By Michael V. Hannigan
The News Staff
Like shadow footprints laid out on a floor, the next steps in the legal dance between the Freedom From Religion Foundation (FFRF) and Henderson County government seem to be in place, and they lead directly to Commissioners’ Court.
The FFRF is the Wisconsin-based organization that demanded the county remove a nativity scene from the Christmas decorations on the courthouse lawn last week. The reaction that followed caught the attention of national media, pushing First Baptist Church of Malakoff Pastor Dr. Nathan Lorick and County Judge Richard Sanders on to the Fox News Channel.
Late last week, the legal focus shifted away from removing the nativity to allowing the FFRF to place one of its banners on the courthouse lawn. The request is based on the idea of “public forum,” said FFRF Co-president Annie Laurie Gaylor.
In a press release, the FFRF said: “The county has created a de facto public forum by allowing a private group to erect this display year after year on government property.”
The FFRF says it has “a local resident who has offered to put the display up on behalf of our county members.”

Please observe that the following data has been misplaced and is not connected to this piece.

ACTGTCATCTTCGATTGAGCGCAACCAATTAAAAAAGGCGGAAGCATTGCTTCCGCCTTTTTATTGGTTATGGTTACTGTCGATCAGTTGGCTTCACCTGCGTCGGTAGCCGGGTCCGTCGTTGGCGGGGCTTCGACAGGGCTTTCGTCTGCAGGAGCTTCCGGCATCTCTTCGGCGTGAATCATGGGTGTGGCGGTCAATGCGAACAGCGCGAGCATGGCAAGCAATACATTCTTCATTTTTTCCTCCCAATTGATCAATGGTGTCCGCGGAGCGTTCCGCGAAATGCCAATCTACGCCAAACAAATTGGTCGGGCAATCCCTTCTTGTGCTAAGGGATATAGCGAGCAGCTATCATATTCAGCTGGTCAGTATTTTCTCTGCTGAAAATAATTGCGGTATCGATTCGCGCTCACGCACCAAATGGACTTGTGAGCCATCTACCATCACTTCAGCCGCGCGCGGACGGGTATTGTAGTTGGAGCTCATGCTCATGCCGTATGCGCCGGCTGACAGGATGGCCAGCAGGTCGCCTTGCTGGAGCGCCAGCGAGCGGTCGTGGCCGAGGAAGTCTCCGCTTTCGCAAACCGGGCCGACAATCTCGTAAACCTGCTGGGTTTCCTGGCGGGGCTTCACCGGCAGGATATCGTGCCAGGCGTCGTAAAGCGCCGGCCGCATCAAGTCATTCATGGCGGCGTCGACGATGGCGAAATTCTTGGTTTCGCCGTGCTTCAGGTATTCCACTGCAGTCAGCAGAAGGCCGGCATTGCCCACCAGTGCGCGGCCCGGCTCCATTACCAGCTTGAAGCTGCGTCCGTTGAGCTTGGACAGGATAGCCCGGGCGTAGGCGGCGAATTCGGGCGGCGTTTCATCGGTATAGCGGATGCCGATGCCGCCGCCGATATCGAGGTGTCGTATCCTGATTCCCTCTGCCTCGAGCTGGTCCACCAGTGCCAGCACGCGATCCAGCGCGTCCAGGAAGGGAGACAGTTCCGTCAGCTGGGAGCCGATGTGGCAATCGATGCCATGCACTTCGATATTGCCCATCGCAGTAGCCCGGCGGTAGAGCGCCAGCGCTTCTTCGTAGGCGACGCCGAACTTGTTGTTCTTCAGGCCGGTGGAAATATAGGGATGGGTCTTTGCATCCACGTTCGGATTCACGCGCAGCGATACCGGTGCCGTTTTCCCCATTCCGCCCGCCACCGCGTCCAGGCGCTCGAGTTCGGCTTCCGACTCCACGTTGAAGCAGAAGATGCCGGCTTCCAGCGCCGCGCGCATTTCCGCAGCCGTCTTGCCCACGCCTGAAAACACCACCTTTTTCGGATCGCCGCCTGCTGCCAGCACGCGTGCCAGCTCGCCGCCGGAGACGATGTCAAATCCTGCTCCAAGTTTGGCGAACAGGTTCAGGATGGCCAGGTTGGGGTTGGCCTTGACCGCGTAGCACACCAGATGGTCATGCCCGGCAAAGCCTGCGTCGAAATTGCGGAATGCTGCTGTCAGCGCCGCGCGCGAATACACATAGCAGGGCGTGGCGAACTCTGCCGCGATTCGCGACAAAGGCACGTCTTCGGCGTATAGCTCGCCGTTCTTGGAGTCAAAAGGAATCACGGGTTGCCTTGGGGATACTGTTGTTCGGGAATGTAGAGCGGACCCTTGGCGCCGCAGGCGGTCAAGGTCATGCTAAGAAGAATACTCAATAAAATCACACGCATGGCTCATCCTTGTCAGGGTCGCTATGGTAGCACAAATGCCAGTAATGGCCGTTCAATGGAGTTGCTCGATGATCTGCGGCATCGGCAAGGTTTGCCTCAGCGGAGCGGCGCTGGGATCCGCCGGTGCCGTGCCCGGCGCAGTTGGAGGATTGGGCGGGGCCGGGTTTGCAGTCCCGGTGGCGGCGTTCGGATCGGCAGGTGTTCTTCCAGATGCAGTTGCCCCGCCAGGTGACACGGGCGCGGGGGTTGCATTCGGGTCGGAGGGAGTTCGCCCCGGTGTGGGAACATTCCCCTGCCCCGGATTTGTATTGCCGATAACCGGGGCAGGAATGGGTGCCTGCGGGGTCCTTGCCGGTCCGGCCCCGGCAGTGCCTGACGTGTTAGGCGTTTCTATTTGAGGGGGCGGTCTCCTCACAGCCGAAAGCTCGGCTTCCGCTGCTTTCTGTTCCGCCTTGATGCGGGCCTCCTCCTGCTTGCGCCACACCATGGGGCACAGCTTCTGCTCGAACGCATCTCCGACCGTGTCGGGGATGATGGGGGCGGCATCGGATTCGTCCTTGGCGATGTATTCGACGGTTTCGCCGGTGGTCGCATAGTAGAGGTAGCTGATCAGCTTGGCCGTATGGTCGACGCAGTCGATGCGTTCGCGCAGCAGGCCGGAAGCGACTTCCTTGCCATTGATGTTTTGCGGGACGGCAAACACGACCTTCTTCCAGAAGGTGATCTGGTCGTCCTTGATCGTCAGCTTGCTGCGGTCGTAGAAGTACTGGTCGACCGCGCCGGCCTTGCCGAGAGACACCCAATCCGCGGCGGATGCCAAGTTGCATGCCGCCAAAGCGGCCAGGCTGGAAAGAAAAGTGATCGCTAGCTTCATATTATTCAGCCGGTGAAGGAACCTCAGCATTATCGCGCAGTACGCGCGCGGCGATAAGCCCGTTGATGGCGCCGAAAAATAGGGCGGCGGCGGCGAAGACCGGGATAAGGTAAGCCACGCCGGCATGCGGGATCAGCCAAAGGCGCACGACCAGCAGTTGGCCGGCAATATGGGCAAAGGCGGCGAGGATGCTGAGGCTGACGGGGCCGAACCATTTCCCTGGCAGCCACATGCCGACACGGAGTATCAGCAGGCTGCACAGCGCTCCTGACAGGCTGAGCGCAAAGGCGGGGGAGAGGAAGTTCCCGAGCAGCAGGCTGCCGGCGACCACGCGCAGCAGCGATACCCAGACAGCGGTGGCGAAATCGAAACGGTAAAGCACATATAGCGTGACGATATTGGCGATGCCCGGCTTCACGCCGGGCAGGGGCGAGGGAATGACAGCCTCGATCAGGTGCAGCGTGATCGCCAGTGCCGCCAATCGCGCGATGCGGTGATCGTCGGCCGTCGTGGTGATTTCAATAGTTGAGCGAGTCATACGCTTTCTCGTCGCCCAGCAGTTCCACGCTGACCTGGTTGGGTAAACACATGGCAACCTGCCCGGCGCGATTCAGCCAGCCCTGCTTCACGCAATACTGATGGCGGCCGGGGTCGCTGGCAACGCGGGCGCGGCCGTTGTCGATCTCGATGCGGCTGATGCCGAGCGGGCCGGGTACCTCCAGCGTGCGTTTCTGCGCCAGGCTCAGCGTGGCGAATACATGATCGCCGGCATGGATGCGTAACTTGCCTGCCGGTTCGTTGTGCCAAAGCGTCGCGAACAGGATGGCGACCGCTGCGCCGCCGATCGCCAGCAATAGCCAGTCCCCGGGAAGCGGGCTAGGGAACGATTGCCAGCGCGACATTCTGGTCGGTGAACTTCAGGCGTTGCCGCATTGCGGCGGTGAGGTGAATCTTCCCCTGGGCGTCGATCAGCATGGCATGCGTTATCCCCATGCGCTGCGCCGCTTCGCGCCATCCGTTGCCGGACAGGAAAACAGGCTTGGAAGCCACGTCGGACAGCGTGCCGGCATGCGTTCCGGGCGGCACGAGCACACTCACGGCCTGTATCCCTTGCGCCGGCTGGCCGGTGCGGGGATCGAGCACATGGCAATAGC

The banner reads: “At this season of the Winter Solstice, let reason prevail. There are no gods, no devils, no angels, no heaven or hell. There is only our natural world. Religion is but myth & superstition that hardens hearts & enslaves minds.”
County Attorney Cint Davis confirmed the FFRF has asked the county for the procedure it needs to follow to get the banner displayed. Davis said the county plans on advising the FFRF that it must come before Commissioners’ Court to make its request, which is how the current decorations wound up on the lawn.
Because this week’s Commissioners’ Court agenda is already posted, the earliest the FFRF could appear before the court is next Tuesday, Dec. 20.
There is no mention of the nativity scene issue on this week’s agenda (Dec. 13). County Judge Richard Sanders said there was no reason for it to be on the agenda.
“We’ve already said we believe we are in compliance with federal law,” he said Monday morning.